Our website is updated daily with news, reviews, competitions, articles, listings and much more. We are creating a community for film fans equally disenchanted with the tired and formulaic nature of the dominant Hollywood moneymaking machine, offering a one-stop-source of information for an increasingly diverse British audience, which is equally relevant to film fans worldwide (given the ease with which the internet has made it for fans to order and even watch online films that have not been released in their own country as yet).

We aren’t here to say everything that is produced outside of the UK and USA is faultless. Films are reviewed on merit, and whilst we have been wowed by many offerings from a country like South Korea, for example, the likes of which Hollywood would never allow, we’ve equally lost many painful hours to duds we’d like to help you avoid.

We love films that are helmed by true auteurs, who are willing (or perhaps more importantly allowed) to push boundaries (successfully or not); we are interested in receiving insight into unfamiliar cultures; and we hope by sharing our passion for international filmmaking (coined as world cinema or foreign film), we can also offer the opportunity to the uninitiated to discover original and challenging movies, the likes of which you’ll never have seen before.

Ultimately, we are far more than just a film website. As esteemed critic Mark Kermode said when interviewed by our website: “If you want to learn something about a country’s culture then I’d say spend a little time in their national cinema.” We are giving exposure to films that will undoubtedly educate a viewer to an unfamiliar country’s national history, their customs and traditions, their beliefs and all the nuances of the different elements of their society. This is an opportunity to bring better cross-cultural appreciation.

Remember to get behind and support this website. Check out the films and events we are giving exposure to, interact with each other (comment on articles!), tell your friends, use social networking and bookmarking sites – let’s ensure world cinema gets the critical coverage it deserves!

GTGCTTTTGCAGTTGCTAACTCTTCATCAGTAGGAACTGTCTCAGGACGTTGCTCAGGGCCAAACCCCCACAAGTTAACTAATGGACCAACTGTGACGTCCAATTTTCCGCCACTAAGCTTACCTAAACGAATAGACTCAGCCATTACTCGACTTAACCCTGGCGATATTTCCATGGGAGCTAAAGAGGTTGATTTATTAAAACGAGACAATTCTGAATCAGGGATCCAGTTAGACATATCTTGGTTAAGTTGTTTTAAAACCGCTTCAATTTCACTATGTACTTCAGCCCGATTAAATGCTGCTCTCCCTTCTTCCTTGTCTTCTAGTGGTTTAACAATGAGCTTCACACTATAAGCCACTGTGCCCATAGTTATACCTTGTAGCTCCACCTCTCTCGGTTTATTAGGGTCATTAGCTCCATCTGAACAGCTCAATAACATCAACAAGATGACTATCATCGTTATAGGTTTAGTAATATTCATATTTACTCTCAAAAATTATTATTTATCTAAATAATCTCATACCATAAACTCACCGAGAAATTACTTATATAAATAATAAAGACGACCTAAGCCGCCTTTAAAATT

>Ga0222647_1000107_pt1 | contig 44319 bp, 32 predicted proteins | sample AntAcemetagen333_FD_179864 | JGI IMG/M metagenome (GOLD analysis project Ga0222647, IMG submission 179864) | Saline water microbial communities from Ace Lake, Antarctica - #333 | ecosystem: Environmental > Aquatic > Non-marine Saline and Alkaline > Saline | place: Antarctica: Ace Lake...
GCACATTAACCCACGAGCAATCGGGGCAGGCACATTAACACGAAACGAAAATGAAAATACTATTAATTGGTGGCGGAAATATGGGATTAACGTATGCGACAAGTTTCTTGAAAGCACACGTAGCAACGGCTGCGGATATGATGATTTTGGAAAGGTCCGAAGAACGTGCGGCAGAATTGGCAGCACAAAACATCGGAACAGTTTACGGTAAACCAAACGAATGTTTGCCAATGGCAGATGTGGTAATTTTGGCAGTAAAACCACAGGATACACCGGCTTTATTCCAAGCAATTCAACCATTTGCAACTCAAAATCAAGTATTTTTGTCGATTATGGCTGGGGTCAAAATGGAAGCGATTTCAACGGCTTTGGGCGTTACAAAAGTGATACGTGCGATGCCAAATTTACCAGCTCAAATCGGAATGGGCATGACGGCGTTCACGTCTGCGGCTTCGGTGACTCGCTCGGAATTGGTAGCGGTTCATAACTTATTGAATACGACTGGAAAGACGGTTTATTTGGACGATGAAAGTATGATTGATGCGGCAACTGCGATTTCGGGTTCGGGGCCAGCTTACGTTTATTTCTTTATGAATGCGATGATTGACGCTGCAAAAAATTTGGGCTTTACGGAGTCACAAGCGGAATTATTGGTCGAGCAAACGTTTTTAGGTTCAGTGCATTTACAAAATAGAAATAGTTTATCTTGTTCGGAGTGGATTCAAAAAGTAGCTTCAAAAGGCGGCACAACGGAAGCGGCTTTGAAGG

Tuesday, September 13, 2011

The Savage Innocents (1960, Nicholas Ray)

Hot tip: Nicholas Ray's excellent The Savage Innocents (1960) is currently available for streaming on Netflix...

It's not the best way to see it, as it was originally in the 2.35 aspect ratio, shot in Technirama,
and the Netflix is panned-and-scanned 1.33 (although it's mostly frame-locked, no jarring video pans). That sucks, but as far as supreme classic films buried in the Netflix instant watch service, it's a keeper for me. The brilliance of the performances and Ray's intense interest in the most primitive nature of man blazes through the presentation limitations.

This treasure is hardly buried as there are numerous reviews, but I wanted to give a heads-up to the discerning cinephiles out there. Ray's portrayal of the Eskimos is pilloried in the Netflix reviews, but I think he's roughly used the setting, however inaccurately, to spur a philosophical study of the nature of man and society/civilization, and as such the film is immensely satisfying.

There was this bizarre Peter O'Toole lookalike in it towards the end, and I wondered how dissatisfying it must have been to make a career as a backup actor for productions unable to cast O'Toole himself-- until I found out it really was Peter O'Toole...! He is overdubbed with a bad American accent.

As a sometime actor I have had my voice slightly altered once (pitched higher). I was horrified, and it sowed seeds of doubt, but if someone as great as Peter O'Toole can bounce back...!

Here is the cover art of the UK-released Masters of Cinema DVD (out of print), which I wish I had looked into and rented from Cinefile or Videotheque to watch in proper widescreen.

However, I think there is something to be said for breaking free of slavishness to exact correct presentation and delving into pan&scan land in the interest of watching, say, more films by an interesting director, instead of having your choices driven by what's new from Fox et al in pristine widescreen. Sometimes your explorations of the actual content may be far more satisfying and lead you down different paths....

Searching about the movie also led me to this recently released book on Nicholas Ray which looks interesting: